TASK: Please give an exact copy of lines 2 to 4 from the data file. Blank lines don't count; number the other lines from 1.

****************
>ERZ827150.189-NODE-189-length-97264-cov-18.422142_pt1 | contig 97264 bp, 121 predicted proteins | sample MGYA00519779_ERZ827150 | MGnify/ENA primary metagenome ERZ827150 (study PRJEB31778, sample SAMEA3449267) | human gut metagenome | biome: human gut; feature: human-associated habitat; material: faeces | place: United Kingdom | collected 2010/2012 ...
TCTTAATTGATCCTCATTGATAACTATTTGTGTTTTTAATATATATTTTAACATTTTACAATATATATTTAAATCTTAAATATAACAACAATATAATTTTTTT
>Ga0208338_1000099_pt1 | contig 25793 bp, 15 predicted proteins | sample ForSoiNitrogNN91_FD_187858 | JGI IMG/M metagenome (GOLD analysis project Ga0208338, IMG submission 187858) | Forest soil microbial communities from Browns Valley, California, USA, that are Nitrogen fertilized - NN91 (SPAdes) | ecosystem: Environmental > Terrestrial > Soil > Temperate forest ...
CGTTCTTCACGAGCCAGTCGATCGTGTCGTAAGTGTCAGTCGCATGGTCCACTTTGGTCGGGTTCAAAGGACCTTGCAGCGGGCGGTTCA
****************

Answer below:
TCTTAATTGATCCTCATTGATAACTATTTGTGTTTTTAATATATATTTTAACATTTTACAATATATATTTAAATCTTAAATATAACAACAATATAATTTTTTT
>Ga0208338_1000099_pt1 | contig 25793 bp, 15 predicted proteins | sample ForSoiNitrogNN91_FD_187858 | JGI IMG/M metagenome (GOLD analysis project Ga0208338, IMG submission 187858) | Forest soil microbial communities from Browns Valley, California, USA, that are Nitrogen fertilized - NN91 (SPAdes) | ecosystem: Environmental > Terrestrial > Soil > Temperate forest ...
CGTTCTTCACGAGCCAGTCGATCGTGTCGTAAGTGTCAGTCGCATGGTCCACTTTGGTCGGGTTCAAAGGACCTTGCAGCGGGCGGTTCA